The landmark of the old mining village with interesting spindle-shaped urbanism is the Lutheran Church located on a low hill at the upper end of the village called Koceľovce. The church is an almost intactly preserved Gothic building from the first half of the 14th century, originally dedicated to St. Bartholomew.
The single-nave space with a polygonal chancel, a sacristy on the north side and a high tower on a square plan in the west, which turns into an octogon on the upper floors, is covered by a high gabled roof with shingles. The roofing of the tower, with an atypical metal Art Nouveau helmet, dates from the beginning of the 20th century. The nave is vaulted with classicist Theresian vaults instead of the original beamed ceiling, which is stylishly followed by an equally vaulted brick porch. During the last third of the 14th century, the polygonal chancel was built and vaulted with a cross rib vault. The stylistic purity of the church is emphasized by high windows divided by profiled bars and tracery and a system of supporting pillars of the chancel. The current southern entrance to the church was opened during the restoration in the 2nd half of the 18th century, it is closed by a Gothic door with decorative fittings, which were transferred here from the original entrance portal in the tower. Another Gothic door with rich wrought iron decoration is in the portal to the sacristy. This interesting wrought iron door also became the logo of the church.
The nave of the church is separated from the chancel by a massive triumphal arch, behind which opens a magnificent gallery of murals with scenes of the Christological cycle, figures of church fathers, apostles, prophets, saints and angels. Probes on the walls of the nave also showed a hitherto undiscovered painting. The Koceľovce paintings dating from 1360-1370 represent the largest continuous painted surface so far among all Gemer region churches. They are characterized by narrative rendering with significant linearity and unusual coherence. The individual scenes are distributed over the entire area of the perimeter walls and vaults of the chancel in three horizontal bands on top of each other.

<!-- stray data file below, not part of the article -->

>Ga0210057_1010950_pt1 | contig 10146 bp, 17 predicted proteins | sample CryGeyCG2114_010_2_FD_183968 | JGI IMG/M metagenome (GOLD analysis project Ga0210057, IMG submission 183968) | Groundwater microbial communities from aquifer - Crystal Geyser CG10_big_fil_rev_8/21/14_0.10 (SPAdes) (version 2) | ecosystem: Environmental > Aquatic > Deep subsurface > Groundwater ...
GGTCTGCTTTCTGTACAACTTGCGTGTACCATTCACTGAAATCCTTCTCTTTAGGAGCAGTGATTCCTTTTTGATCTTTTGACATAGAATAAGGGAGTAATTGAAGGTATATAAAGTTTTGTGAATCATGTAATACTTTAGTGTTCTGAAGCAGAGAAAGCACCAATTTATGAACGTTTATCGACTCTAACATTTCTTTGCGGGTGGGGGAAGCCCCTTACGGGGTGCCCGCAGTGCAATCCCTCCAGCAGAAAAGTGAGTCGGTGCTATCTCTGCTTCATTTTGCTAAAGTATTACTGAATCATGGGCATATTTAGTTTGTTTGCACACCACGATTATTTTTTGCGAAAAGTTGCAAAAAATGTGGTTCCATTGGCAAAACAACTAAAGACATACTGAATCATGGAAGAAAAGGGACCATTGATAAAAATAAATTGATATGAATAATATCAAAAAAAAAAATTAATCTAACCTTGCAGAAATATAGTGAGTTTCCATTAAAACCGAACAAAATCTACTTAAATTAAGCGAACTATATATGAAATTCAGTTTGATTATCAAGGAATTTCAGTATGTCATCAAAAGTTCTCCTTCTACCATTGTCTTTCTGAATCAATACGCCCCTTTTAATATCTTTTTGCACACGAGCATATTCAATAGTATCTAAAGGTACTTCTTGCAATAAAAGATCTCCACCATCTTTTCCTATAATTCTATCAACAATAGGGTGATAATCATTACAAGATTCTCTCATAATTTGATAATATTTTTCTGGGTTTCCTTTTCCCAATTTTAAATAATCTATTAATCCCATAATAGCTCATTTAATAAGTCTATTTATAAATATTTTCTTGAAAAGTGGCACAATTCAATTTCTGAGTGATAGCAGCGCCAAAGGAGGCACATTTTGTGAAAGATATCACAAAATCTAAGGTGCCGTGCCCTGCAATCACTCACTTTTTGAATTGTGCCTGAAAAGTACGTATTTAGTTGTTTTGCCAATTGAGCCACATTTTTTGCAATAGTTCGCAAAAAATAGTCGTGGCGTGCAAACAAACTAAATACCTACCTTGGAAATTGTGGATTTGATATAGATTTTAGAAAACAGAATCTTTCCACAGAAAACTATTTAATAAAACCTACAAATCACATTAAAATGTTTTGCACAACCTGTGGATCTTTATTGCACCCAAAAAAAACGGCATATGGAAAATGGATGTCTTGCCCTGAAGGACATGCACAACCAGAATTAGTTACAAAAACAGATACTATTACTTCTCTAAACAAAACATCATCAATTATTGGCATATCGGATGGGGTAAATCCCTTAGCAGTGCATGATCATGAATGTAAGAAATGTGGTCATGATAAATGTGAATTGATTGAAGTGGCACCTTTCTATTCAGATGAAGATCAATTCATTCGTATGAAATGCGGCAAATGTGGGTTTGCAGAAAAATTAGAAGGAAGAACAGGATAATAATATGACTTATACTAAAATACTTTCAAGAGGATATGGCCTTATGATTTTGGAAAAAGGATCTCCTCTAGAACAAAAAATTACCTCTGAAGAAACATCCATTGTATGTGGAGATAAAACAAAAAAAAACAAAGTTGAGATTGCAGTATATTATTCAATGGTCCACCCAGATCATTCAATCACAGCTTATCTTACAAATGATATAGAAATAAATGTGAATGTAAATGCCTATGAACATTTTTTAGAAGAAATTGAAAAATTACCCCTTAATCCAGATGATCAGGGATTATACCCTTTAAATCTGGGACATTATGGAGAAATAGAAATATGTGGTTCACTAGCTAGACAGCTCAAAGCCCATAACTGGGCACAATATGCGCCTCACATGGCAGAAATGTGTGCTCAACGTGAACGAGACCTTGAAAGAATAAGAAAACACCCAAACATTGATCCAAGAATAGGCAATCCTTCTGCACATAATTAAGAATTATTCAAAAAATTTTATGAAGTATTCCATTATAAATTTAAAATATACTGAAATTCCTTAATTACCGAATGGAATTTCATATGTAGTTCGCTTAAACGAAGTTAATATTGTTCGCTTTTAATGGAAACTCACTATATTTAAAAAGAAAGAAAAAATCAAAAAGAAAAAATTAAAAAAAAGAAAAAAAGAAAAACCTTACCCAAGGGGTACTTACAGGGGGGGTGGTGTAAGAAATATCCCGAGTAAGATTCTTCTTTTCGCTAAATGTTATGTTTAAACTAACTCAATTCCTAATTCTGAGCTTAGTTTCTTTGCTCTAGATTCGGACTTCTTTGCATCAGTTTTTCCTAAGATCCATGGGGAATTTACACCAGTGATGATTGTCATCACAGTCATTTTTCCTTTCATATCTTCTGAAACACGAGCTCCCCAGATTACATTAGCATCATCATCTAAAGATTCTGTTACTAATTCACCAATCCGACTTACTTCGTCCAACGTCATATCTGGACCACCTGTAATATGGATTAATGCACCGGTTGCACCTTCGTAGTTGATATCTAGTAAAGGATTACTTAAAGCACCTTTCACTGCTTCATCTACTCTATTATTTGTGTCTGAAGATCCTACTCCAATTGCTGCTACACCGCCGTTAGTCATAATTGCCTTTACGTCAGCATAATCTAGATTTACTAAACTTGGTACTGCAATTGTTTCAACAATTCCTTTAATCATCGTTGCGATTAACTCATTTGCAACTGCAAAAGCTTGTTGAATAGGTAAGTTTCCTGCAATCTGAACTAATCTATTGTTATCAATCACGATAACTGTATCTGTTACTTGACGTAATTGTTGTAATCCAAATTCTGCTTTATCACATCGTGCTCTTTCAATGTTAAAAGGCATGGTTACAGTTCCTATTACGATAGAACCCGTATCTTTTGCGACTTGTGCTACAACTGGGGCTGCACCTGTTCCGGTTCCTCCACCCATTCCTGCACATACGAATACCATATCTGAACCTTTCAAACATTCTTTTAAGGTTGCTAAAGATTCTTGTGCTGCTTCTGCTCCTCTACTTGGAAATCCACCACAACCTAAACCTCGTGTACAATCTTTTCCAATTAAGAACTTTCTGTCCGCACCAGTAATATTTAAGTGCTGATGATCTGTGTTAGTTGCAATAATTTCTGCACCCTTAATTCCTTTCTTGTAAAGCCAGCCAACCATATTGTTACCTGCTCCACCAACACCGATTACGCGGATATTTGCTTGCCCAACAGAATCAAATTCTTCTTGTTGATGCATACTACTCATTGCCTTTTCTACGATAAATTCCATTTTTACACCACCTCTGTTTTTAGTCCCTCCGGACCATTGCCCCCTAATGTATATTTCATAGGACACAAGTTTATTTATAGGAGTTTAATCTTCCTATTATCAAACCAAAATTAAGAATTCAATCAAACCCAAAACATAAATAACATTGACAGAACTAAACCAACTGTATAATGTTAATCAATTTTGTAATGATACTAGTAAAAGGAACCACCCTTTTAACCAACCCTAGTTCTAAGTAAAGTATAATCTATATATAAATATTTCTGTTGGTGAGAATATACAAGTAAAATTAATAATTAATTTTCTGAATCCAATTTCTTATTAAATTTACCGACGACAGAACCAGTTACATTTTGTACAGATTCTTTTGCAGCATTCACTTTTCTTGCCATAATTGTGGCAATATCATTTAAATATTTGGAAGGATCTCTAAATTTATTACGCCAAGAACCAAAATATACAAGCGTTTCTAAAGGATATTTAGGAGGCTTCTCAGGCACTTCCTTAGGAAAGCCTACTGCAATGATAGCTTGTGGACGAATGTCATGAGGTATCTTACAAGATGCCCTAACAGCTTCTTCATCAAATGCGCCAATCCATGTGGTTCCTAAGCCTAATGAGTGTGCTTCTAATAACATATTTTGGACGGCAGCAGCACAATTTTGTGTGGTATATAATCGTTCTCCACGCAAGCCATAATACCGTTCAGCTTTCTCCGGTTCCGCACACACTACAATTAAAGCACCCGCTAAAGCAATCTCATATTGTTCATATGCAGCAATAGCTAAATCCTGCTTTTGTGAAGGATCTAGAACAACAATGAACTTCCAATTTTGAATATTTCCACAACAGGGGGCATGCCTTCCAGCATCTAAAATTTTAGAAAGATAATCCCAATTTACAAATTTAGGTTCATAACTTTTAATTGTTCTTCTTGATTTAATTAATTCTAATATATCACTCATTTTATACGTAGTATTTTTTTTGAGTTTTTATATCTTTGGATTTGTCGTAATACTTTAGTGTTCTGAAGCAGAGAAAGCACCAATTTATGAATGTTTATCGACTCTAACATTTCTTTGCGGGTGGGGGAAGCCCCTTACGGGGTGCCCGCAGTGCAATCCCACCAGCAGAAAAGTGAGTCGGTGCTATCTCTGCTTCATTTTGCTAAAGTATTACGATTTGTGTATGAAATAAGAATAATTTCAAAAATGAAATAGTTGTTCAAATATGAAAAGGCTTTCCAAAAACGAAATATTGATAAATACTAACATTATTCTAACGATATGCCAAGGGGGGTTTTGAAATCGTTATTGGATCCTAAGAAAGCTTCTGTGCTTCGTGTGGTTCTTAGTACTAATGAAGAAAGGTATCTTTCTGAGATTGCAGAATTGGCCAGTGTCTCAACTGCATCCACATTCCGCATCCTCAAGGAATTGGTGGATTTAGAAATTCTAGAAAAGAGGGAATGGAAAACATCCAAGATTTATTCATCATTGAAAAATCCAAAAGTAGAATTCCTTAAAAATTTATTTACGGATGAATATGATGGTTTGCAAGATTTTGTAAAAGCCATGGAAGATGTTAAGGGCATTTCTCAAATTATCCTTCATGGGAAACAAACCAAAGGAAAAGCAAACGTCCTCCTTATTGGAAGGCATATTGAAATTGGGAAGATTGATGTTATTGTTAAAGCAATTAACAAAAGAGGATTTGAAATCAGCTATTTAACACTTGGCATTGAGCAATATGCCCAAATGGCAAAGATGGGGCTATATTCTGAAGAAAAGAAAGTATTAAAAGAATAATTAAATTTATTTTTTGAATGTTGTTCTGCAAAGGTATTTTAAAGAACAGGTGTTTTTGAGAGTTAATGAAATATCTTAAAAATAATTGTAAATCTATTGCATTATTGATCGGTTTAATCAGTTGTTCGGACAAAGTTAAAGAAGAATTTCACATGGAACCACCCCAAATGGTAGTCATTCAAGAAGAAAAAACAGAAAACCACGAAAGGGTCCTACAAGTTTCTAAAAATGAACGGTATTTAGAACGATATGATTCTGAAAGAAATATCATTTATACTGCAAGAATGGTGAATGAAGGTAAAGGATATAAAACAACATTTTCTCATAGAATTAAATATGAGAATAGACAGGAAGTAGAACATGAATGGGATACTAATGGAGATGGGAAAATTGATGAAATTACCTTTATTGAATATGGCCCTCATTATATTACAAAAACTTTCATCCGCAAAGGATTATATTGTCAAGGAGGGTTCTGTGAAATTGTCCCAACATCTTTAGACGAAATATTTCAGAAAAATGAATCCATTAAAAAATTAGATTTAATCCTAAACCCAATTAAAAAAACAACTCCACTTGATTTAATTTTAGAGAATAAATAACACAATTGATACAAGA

The magnificent scene of Calvary with three crosses, in the middle with the crucified Jesus depicted at the moment when a Roman soldier certifies his end by stabbing him in the side, is the most impressive composition of the Koceľovce paintings and by its dimensions, probably the most monumental fresco depicting this scene in Slovakia. It radiates the power of tragedy and the grandeur of suffering, accentuated by the gestures of women (three Maries and Salome) and St. John under the cross, which in their time must have legitimately evoked strong emotions in believers. The painter also depicted the suffering of two thieves, who are not nailed to the cross, only tied up, but have broken limbs to speed up their death. As in Ochtiná, here we meet the interesting detail of the taking of the soul of one of the thieves in the form of a small naked figure by an angel into the sky. The figure of a Roman soldier on the right side of the composition, leaning on a shield with a painted dragon‘s head: an ancient symbol of the enemy of Christianity and the attribute of St. George, who vanquished it (this attribute can be associated with the order of the Štítnickí family, owners of Koceľovce, to paint the church, whose family church in Plešivec was dedicated to St. George).
The altar was restored with the help of the Ministry of Culture of the Slovak Republic and with the help of the Gothic Route Association and the Central European Foundation. The church is waiting for a general restoration.
|Architecture: gothic||Construction: 1st half of 4th century|
|Church: Lutheran Church||Patrocinium: originally St. Batholomew|
|Circuit: Štítnik Church|
|Contact person: Lenka Leštáková|
|Telephone number: +421 944 587 444 (SK/EN)|